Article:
Of course, making such a change is not easy (Hamel describes it as escaping the shackles). Hamel uses life, markets, democracy, faith and cities as metaphors in describing how to generate new ideas. Hamel identifies six challenges to existing organizations:
  • Creating a democracy of ideas
  • Amplifying human imagination
  • Dynamically reallocating resources
  • Aggregating collective wisdom
  • Minimizing the drag of old mental models
  • Giving everyone an opportunity to opt in

    In the final chapter, Hamel describes the attempts by three organization to re-invent their management-- IBM, GE and Best Buy--as he makes the case that management is not at the end, but it needs an update (like a new release of a computer program)..

    Although reading business books isn’t exciting, there is much in this book that should cause us to look at our particular organizations and ask the questions that Hamel raises as we look to the future.


  1. "It's Friday night and I'm writing a review of a business book and watching the Wizard of Oz..."

    What better thing to do on Friday the 13th!

  2. I do ocassionally go through Management books owned by my brother. My brother recently bought Cold Steel, which is about Lakshmi Mittal's takeover of a giant steel industry. I kind of flipped through it and after my brother finishes it, I will read it.

  3. These are very interesting views about today's management and HR theories. In all honesty, I can't help comparing them to the company where I work, where the drag of old mental models is maximised. I think Big Cheese (the new one, because the old one has been dismissed recently) should read it thoroughly.

    Very interesting post!

  4. Karen, didn't think of it that way (activities for the 13th)

    Gautami, Cold Steel sounds interesting--let me know what you think, I think I might read it, I'm especially interested in how the Hedge Funds profited on the take-over bids.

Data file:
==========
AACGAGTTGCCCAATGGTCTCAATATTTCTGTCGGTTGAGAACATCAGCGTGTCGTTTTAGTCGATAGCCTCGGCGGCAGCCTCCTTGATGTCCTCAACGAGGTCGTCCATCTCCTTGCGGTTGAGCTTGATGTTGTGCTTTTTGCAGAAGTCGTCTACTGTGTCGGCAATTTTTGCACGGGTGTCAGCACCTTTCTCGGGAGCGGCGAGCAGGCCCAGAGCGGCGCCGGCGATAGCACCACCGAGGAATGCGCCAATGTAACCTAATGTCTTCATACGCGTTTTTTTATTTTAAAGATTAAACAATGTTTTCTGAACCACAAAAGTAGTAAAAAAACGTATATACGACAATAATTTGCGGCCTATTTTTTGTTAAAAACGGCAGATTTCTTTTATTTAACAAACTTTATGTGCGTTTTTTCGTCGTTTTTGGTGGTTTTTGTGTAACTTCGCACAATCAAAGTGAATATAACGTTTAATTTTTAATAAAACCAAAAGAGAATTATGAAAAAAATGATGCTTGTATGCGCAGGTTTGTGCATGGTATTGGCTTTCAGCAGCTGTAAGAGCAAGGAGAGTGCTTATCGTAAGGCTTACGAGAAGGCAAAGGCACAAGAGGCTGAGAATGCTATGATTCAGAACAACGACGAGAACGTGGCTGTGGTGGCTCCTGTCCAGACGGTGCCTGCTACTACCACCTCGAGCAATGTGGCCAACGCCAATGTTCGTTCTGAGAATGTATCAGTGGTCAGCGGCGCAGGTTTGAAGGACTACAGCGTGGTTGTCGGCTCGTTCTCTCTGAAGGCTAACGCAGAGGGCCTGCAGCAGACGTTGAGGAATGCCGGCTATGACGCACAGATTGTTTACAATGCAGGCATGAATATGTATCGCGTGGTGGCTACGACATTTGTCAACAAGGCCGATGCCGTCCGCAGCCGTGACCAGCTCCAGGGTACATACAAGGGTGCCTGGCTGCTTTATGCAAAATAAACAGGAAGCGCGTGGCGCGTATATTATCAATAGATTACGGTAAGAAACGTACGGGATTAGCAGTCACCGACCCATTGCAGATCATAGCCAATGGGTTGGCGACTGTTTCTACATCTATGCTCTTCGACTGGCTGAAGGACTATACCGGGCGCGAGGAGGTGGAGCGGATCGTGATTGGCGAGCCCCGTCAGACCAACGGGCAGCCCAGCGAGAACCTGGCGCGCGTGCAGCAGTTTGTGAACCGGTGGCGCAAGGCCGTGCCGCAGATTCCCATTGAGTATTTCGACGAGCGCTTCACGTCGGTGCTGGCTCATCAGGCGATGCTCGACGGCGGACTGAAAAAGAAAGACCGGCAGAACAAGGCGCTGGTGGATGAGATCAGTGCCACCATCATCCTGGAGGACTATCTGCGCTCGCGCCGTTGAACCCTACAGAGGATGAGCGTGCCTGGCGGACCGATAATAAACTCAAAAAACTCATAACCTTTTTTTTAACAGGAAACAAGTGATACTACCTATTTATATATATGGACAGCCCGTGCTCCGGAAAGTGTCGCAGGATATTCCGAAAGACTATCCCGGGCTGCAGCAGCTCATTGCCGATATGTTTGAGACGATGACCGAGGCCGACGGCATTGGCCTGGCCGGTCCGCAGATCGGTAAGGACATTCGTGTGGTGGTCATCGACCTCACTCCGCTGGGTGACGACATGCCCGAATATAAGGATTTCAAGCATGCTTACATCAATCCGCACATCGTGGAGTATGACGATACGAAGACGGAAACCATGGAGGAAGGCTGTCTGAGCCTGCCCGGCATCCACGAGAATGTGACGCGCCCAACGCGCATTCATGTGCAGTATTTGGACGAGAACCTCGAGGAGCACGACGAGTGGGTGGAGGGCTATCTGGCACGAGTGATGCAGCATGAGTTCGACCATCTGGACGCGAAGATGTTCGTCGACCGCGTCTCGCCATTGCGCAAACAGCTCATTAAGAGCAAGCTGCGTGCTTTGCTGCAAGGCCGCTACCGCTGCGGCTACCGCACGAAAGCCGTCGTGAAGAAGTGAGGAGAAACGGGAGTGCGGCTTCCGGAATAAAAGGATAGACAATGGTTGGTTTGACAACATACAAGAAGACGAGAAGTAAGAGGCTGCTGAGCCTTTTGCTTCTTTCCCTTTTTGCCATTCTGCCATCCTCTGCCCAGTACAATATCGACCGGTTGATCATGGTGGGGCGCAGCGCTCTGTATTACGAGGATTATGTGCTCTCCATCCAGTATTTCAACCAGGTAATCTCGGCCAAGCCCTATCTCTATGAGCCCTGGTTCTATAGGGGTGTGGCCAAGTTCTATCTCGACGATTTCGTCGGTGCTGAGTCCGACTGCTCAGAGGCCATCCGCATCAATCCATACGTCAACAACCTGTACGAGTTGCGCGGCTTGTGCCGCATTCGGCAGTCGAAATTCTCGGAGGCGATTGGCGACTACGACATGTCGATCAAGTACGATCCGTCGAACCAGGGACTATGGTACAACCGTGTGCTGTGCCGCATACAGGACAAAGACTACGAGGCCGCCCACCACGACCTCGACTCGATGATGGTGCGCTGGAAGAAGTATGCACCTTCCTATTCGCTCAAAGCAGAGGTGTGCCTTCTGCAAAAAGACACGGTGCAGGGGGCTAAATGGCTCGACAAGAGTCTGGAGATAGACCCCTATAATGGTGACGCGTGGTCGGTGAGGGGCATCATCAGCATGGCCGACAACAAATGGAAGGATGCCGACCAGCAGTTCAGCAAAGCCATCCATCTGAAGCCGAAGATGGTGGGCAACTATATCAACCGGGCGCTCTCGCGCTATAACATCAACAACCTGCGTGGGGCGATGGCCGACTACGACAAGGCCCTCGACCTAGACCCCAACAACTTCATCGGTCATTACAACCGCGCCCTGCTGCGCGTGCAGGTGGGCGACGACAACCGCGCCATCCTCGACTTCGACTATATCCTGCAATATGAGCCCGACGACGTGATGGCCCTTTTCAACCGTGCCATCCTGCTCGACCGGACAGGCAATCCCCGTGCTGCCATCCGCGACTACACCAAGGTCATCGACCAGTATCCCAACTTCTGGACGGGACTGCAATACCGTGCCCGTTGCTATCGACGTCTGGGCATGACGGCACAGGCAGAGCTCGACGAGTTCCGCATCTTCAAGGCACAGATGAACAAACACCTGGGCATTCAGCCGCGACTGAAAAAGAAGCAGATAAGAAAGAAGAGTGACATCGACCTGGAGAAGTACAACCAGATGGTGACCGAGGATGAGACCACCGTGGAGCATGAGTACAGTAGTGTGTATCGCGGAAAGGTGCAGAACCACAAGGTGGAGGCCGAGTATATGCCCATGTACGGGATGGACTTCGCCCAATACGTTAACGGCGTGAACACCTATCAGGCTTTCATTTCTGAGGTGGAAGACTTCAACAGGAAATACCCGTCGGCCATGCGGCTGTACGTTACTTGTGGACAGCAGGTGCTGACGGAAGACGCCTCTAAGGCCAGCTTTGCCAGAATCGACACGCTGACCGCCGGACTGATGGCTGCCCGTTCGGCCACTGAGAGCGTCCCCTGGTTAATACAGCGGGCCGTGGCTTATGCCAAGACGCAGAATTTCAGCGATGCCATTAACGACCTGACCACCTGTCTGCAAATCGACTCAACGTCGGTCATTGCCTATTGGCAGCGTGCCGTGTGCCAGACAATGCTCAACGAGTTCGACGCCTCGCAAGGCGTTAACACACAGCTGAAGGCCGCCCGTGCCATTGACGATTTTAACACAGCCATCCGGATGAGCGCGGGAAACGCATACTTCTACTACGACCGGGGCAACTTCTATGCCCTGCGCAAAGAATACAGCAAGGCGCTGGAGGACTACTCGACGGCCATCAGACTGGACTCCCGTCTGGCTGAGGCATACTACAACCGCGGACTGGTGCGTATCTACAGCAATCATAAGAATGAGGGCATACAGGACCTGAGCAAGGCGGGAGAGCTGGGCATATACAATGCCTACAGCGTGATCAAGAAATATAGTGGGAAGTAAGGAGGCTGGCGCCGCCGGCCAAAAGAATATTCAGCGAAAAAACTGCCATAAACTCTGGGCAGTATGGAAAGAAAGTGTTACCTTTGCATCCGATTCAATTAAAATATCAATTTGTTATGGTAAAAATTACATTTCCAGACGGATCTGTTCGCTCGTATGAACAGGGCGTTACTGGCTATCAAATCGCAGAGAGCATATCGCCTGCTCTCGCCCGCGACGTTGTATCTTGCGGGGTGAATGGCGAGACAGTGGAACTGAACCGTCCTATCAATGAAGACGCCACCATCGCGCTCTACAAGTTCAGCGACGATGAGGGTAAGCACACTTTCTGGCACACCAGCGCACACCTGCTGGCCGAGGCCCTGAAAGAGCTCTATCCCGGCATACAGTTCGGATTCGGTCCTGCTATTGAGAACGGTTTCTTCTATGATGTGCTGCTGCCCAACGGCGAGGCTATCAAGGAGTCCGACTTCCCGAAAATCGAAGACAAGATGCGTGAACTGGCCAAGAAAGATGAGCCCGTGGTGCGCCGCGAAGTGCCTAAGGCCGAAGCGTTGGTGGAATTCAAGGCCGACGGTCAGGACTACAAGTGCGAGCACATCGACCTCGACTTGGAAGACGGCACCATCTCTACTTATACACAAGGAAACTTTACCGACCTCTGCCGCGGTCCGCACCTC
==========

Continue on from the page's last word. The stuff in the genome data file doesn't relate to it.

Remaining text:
Leni, Maybe you should give it to him as a Christmas present (I'd recommend you do it anonymously)

  5. I work at a global consulting firm where the median age of employees is 30. Yep, I'm an old fogie there. There is definitely an emphasis on innovation at my company, but based more in logic than creativity - which has posed problems according to client feedback.

    It sounds like Google has the right approach. Form a foundation/structure, and allow the creative flow to well up from there. Its all about balance, I think. Like everything else...

  6. The book I'm reading "The MacDonalization of society" has some similar things to say, although it suggests that innovation is happening only in certain segments of business and not in most.

  7. Stephanie, You, the old fogie, never. I started looking around here and have found that out of 15 employees, there's only 3 older than me (at least older according to birth certificates)

    Charles, which issue of McDonalization are you reading?

  8. Management: "The art of getting your butt out of the way and letting people do their jobs."


  9. I never thought of reading a management book, but if I were to read one I'd go for the one from Harvard Business School. :)

    PS - It's me, the Cuban girl (with a new blog). Stop by when you have a moment.

  10. That was my biggest complaint about my previous employer. We were told what to do and how to do it. Our input was not appreciated.

  11. Did you go to see Sarah Palin? :)

  12. Randall, like your thinking!

    Lil Red, good to see you're still around (with a new name)

    Pia, that's a good concept, isn't it

    Jen, I can think of an employer or two in my past like that...

    Mother Hen, sorry to disappoint you, but I headed north to get away from the madness...